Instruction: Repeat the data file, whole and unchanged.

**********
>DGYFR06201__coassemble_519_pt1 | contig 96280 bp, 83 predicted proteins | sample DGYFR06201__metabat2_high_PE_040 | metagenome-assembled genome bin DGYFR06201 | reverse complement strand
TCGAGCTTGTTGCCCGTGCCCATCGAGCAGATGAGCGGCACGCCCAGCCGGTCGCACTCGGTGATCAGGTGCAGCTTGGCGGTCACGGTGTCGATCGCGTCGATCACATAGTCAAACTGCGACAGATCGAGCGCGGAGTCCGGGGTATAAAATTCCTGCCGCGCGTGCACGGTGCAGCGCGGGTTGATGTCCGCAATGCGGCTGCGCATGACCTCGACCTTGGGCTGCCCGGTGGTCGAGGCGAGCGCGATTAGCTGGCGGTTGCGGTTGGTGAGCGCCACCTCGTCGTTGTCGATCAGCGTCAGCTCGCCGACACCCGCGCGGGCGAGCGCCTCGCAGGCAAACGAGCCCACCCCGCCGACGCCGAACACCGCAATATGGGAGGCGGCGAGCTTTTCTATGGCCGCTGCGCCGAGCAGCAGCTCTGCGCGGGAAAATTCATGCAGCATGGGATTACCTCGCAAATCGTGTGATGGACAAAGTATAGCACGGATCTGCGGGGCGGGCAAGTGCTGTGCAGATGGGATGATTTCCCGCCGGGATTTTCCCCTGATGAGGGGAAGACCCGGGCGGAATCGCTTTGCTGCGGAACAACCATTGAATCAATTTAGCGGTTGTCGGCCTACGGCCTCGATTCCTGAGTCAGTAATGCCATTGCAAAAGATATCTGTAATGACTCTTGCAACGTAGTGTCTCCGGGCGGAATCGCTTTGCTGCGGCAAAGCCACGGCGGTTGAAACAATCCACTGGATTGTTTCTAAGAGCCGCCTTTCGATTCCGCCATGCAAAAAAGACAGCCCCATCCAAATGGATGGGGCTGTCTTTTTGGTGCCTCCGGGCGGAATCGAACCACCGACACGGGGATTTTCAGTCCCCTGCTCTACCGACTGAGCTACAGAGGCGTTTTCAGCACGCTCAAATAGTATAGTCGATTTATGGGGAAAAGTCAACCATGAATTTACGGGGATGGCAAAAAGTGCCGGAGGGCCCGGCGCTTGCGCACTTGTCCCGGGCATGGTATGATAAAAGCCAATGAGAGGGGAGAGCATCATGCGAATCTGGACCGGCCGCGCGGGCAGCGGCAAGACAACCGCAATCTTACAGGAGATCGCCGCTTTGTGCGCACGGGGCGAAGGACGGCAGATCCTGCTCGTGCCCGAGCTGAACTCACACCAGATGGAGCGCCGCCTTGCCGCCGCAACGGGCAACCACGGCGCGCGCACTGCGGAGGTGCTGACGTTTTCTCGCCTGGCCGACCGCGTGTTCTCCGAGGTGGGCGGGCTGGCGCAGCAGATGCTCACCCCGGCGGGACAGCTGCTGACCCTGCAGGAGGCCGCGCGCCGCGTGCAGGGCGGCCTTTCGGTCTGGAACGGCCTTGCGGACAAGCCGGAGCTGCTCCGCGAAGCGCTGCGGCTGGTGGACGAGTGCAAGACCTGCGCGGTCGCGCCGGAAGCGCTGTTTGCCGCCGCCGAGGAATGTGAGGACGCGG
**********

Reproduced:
>DGYFR06201__coassemble_519_pt1 | contig 96280 bp, 83 predicted proteins | sample DGYFR06201__metabat2_high_PE_040 | metagenome-assembled genome bin DGYFR06201 | reverse complement strand
TCGAGCTTGTTGCCCGTGCCCATCGAGCAGATGAGCGGCACGCCCAGCCGGTCGCACTCGGTGATCAGGTGCAGCTTGGCGGTCACGGTGTCGATCGCGTCGATCACATAGTCAAACTGCGACAGATCGAGCGCGGAGTCCGGGGTATAAAATTCCTGCCGCGCGTGCACGGTGCAGCGCGGGTTGATGTCCGCAATGCGGCTGCGCATGACCTCGACCTTGGGCTGCCCGGTGGTCGAGGCGAGCGCGATTAGCTGGCGGTTGCGGTTGGTGAGCGCCACCTCGTCGTTGTCGATCAGCGTCAGCTCGCCGACACCCGCGCGGGCGAGCGCCTCGCAGGCAAACGAGCCCACCCCGCCGACGCCGAACACCGCAATATGGGAGGCGGCGAGCTTTTCTATGGCCGCTGCGCCGAGCAGCAGCTCTGCGCGGGAAAATTCATGCAGCATGGGATTACCTCGCAAATCGTGTGATGGACAAAGTATAGCACGGATCTGCGGGGCGGGCAAGTGCTGTGCAGATGGGATGATTTCCCGCCGGGATTTTCCCCTGATGAGGGGAAGACCCGGGCGGAATCGCTTTGCTGCGGAACAACCATTGAATCAATTTAGCGGTTGTCGGCCTACGGCCTCGATTCCTGAGTCAGTAATGCCATTGCAAAAGATATCTGTAATGACTCTTGCAACGTAGTGTCTCCGGGCGGAATCGCTTTGCTGCGGCAAAGCCACGGCGGTTGAAACAATCCACTGGATTGTTTCTAAGAGCCGCCTTTCGATTCCGCCATGCAAAAAAGACAGCCCCATCCAAATGGATGGGGCTGTCTTTTTGGTGCCTCCGGGCGGAATCGAACCACCGACACGGGGATTTTCAGTCCCCTGCTCTACCGACTGAGCTACAGAGGCGTTTTCAGCACGCTCAAATAGTATAGTCGATTTATGGGGAAAAGTCAACCATGAATTTACGGGGATGGCAAAAAGTGCCGGAGGGCCCGGCGCTTGCGCACTTGTCCCGGGCATGGTATGATAAAAGCCAATGAGAGGGGAGAGCATCATGCGAATCTGGACCGGCCGCGCGGGCAGCGGCAAGACAACCGCAATCTTACAGGAGATCGCCGCTTTGTGCGCACGGGGCGAAGGACGGCAGATCCTGCTCGTGCCCGAGCTGAACTCACACCAGATGGAGCGCCGCCTTGCCGCCGCAACGGGCAACCACGGCGCGCGCACTGCGGAGGTGCTGACGTTTTCTCGCCTGGCCGACCGCGTGTTCTCCGAGGTGGGCGGGCTGGCGCAGCAGATGCTCACCCCGGCGGGACAGCTGCTGACCCTGCAGGAGGCCGCGCGCCGCGTGCAGGGCGGCCTTTCGGTCTGGAACGGCCTTGCGGACAAGCCGGAGCTGCTCCGCGAAGCGCTGCGGCTGGTGGACGAGTGCAAGACCTGCGCGGTCGCGCCGGAAGCGCTGTTTGCCGCCGCCGAGGAATGTGAGGACGCGG